In fact, according to a memo written by Alexander Haig, Ronald Reagan’s Secretary of State, it was the Carter White House in 1980 which encouraged Iraq—via the Saudis—to invade Iran in the first place. Since Jimmy Carter has always denied that charge, it would have been interesting to hear Saddam expound on the issue. Iran had originally requested that Saddam’s invasion of Iran—which led to the deaths of more than a million people on both sides—also be considered one of the crimes by the tribunal. The request was turned down.

On the other hand, tribunal officials had indicated that one of the major atrocities that would be dealt with was Saddam’s slaughter of tens, possibly hundreds of thousands of Shiites in Southern Iraq following their uprising in 1991. They were answering the repeated public calls for rebellion by President George H.W. Bush. They didn’t realize Bush and his pragmatic Secretary of State James Baker didn’t really mean it.

When it looked as it the insurgents might actually succeed, the American president turned his back. The White House and its allies wanted Saddam replaced not by a popular revolt which they couldn’t control, but by a military leader, more amenable to U.S. interests. So, as the United States permitted Saddam’s attack helicopters to decimate the rebels, American troops just a few kilometers away from the slaughter were ordered to destroy huge stocks of captured weapons rather than let them fall into rebel hands. How enlightening it would have been to hear Saddam recount his feeling of relief when he realized that President Bush père was actually going to help him stay in power.

Forget the trial. What if, instead of the Special Tribunal—or along with it—Iraq had established a Truth Commission such as South Africa did following the fall of apartheid? Saddam might have explained to what degree feckless U.S. diplomacy was responsible for his concluding there would be no reaction from Washington if he were to invade Kuwait in 1990.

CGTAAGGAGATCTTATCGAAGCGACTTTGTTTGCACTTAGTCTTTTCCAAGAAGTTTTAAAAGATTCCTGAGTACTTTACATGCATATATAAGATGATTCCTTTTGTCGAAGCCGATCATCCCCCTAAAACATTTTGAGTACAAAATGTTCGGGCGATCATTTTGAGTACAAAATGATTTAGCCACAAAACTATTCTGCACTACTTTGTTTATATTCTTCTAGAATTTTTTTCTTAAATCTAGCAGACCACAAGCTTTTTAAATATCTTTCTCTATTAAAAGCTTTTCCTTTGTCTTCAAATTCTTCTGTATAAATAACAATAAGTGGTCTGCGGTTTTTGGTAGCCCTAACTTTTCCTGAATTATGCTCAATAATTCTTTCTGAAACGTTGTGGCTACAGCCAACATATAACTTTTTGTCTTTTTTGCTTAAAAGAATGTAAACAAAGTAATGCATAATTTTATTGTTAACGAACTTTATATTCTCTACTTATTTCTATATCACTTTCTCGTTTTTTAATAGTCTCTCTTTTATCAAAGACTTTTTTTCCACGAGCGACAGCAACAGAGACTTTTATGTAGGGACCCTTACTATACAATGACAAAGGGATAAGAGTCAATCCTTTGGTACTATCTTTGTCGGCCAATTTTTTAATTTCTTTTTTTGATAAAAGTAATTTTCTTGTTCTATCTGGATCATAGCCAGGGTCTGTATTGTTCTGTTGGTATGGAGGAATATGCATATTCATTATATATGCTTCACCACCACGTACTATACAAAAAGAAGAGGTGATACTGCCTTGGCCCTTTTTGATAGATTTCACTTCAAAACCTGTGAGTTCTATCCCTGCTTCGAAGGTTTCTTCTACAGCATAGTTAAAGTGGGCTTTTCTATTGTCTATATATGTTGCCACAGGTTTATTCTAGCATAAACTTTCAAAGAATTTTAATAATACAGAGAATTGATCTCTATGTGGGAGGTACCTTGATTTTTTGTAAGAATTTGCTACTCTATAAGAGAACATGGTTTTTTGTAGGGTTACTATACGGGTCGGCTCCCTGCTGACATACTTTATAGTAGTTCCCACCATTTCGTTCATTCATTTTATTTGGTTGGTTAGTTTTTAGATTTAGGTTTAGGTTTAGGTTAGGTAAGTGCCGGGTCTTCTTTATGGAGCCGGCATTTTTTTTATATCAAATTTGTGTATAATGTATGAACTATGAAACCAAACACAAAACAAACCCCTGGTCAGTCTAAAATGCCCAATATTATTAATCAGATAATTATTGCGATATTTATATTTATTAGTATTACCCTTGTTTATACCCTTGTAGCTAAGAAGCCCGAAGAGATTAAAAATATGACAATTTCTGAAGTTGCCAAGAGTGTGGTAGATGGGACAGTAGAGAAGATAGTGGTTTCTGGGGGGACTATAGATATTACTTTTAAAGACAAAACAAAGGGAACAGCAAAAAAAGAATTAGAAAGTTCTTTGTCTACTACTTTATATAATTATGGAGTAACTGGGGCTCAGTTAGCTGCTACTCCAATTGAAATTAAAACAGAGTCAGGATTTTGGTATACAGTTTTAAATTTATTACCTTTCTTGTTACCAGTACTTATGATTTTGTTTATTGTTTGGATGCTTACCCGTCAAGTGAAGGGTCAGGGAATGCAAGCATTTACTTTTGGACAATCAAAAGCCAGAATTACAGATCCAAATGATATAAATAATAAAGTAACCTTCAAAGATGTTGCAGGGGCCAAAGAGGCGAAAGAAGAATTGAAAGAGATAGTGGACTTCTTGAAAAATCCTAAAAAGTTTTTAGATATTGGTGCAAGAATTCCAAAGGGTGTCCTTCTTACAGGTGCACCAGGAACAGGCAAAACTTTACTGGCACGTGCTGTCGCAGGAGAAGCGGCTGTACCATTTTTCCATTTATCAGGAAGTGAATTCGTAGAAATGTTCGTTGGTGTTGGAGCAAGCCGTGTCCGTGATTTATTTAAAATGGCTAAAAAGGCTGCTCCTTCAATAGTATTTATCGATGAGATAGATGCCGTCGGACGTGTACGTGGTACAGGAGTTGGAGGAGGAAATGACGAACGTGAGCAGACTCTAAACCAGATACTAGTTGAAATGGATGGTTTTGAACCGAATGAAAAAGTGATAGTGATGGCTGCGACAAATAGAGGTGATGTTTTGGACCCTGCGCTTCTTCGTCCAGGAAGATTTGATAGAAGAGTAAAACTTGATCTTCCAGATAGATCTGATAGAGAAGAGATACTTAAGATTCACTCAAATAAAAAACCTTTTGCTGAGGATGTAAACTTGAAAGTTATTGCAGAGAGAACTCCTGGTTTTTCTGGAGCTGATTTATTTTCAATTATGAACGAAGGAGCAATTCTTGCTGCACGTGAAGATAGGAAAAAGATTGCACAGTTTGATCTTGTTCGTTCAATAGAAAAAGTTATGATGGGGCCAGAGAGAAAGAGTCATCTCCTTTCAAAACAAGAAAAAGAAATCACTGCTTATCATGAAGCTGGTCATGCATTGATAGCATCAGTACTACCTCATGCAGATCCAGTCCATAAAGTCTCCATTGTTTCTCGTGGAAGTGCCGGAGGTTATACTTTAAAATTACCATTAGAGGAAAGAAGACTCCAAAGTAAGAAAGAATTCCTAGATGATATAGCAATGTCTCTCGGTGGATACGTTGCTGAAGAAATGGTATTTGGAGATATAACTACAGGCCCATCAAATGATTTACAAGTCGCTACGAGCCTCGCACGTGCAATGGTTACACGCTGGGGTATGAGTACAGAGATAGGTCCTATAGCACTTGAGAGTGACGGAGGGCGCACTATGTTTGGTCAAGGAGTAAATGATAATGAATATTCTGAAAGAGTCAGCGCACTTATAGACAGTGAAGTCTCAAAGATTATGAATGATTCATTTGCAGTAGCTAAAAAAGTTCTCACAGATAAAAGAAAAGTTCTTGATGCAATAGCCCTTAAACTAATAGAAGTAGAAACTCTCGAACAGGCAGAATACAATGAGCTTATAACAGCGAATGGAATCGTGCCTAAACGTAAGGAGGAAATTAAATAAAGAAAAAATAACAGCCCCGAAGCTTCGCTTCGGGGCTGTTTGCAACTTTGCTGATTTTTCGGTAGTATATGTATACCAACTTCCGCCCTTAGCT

It would have been equally intriguing to hear Saddam expound on his relations with the French, who sold the dictator a nuclear reactor in the 1970’s, though it was clear he was after WMD. Or what about Saddam’s views of the German governments—east and west—who closed their eyes as scores of German industries also helped Saddam build his chemical arsenal. Saddam might have had a few words to say about the British under Margaret Thatcher, who were equally eager to cash in on the Iraqi arms bonanza—Thatcher’s son included.

Or, we could have gone back to the beginning—to the charge that the CIA was involved in organizing the first act that brought Saddam into the limelight: his participation in the botched 1958 assassination attempt against Iraqi President Qassem, who had proved too nationalistic and close to the Soviets for American and British Cold War tastes.

No, not to worry—there’ll be nothing embarrassing out of Saddam—not since his neck snapped as he plunged through the trap door in Baghdad—unless, somehow, he managed to write or transcribe his memoirs. Now that thought might still make for a few sleepless nights.

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Reuters Photo: President Bush is given a tour of Fort Benning, Georgia, January 11, 2007. (Jason Reed/Reuters)